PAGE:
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Justin P. Hoshaw

Mathematics and Sciences
Biology / Microbiology
Instructor of Biology

Why should I be interested in biology?

Biology has to do with every aspect of our lives and if you have a good understanding of biology you can easily improve numerous aspects of your life by finding answers to those little curiosities you come up with on a daily basis.  A range of questions, from why are plants green to why is my diet not working, can be answered using information from biology and science.  In my classes I tie in as many of these aspects as possible.  There is a vast amount of biological information out there and I do my best to focus and highlight information that can be used in daily life or helps students understand daily processes.

A good portion of my background has focused on studying genetics.  Information about genes is floating around in the media so much these days that students need to have an understanding of what a gene is and what it can do in order to better understand a number of different topics in science.  Not only do my classes look at how DNA functions but we also relate it to topics currently in the media.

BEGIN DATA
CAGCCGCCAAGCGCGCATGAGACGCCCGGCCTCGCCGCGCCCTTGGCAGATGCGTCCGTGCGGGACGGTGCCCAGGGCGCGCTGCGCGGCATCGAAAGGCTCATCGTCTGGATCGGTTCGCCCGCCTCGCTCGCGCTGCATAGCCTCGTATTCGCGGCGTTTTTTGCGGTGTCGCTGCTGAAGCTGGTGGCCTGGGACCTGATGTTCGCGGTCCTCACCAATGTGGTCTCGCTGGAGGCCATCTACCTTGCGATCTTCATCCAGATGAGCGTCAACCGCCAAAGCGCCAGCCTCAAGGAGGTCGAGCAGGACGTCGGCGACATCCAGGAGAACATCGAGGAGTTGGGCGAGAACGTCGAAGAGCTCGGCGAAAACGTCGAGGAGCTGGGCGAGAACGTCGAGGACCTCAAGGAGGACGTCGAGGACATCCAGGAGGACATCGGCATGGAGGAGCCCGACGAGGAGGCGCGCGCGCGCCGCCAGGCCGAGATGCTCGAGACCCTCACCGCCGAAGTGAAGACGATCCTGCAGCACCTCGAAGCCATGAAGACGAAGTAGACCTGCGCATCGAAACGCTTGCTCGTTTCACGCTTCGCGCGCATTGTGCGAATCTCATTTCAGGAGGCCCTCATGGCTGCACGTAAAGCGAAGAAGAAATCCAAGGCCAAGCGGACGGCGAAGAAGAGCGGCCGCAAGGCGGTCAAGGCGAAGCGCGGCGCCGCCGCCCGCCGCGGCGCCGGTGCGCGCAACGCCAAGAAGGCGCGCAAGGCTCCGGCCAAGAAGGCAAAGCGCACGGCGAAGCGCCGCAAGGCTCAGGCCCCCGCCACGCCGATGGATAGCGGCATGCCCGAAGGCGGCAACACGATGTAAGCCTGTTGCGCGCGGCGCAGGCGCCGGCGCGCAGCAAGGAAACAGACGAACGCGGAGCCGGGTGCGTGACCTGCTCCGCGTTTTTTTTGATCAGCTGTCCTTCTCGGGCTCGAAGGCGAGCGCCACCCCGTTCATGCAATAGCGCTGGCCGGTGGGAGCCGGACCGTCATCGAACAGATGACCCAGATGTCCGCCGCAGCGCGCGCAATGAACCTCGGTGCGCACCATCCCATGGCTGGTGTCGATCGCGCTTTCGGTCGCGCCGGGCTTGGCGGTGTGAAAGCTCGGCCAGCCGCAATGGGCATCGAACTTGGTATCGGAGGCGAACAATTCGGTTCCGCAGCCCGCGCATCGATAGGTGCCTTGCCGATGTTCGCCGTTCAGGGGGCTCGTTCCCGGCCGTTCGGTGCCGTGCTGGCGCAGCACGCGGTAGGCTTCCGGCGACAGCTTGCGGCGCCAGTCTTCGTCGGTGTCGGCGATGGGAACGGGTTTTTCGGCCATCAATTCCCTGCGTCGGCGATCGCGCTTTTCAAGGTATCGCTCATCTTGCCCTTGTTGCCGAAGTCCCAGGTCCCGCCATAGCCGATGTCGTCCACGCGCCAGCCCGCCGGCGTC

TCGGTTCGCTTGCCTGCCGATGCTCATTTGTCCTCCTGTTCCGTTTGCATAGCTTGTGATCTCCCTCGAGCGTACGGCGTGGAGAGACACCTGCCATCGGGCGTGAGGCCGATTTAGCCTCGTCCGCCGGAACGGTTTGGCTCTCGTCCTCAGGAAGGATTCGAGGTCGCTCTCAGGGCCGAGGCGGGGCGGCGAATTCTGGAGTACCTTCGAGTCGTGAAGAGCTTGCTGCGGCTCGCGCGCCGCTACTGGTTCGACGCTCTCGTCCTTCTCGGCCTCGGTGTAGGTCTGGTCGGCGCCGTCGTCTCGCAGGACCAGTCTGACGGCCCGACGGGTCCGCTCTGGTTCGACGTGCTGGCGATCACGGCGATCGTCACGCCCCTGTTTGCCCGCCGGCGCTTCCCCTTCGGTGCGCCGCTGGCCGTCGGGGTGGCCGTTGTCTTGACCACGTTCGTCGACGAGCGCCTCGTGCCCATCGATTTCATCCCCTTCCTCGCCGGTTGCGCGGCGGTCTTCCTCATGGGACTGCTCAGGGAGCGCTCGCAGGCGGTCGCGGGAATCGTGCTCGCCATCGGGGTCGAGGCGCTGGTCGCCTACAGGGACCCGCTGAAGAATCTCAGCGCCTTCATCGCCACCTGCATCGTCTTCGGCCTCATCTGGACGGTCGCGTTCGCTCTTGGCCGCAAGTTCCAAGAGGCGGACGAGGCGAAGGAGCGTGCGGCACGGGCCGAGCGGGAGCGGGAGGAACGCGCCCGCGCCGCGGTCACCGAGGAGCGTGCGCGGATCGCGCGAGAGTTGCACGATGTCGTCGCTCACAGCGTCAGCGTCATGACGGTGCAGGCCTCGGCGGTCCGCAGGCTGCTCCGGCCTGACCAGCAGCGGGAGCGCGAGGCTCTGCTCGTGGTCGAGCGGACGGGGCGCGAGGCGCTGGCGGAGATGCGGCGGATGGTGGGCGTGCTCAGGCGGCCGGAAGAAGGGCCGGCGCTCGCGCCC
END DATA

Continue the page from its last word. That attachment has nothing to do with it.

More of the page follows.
Another big aspect of biology and science in general, is the “Green” movement.  As our society learns more and more about the world around us, we are continuing to understand just how important sustainability is for our lives and the lives of our children.  There are some issues that most people have heard about and then there are other issues that only a few people know about.  I want to bring everything out into the open so that people are talking about their choices, their impact, and being a force for change.

Years ago science and writing were two different disciplines with very little overlap.  Today, it is not only useful for English majors to understand some of the basics of biology, but it is also increasingly helpful for biology majors to understand some of the basics of good writing.  Being able to express your ideas, communicate your results, and evaluate data require clear writing if you want to lead.

To my students: 

My principle goal is to have my students leave the semester with a working understanding of major concepts in biology and be able to effectively express their ideas and opinions to others.

BIO120:  Principles of Biology I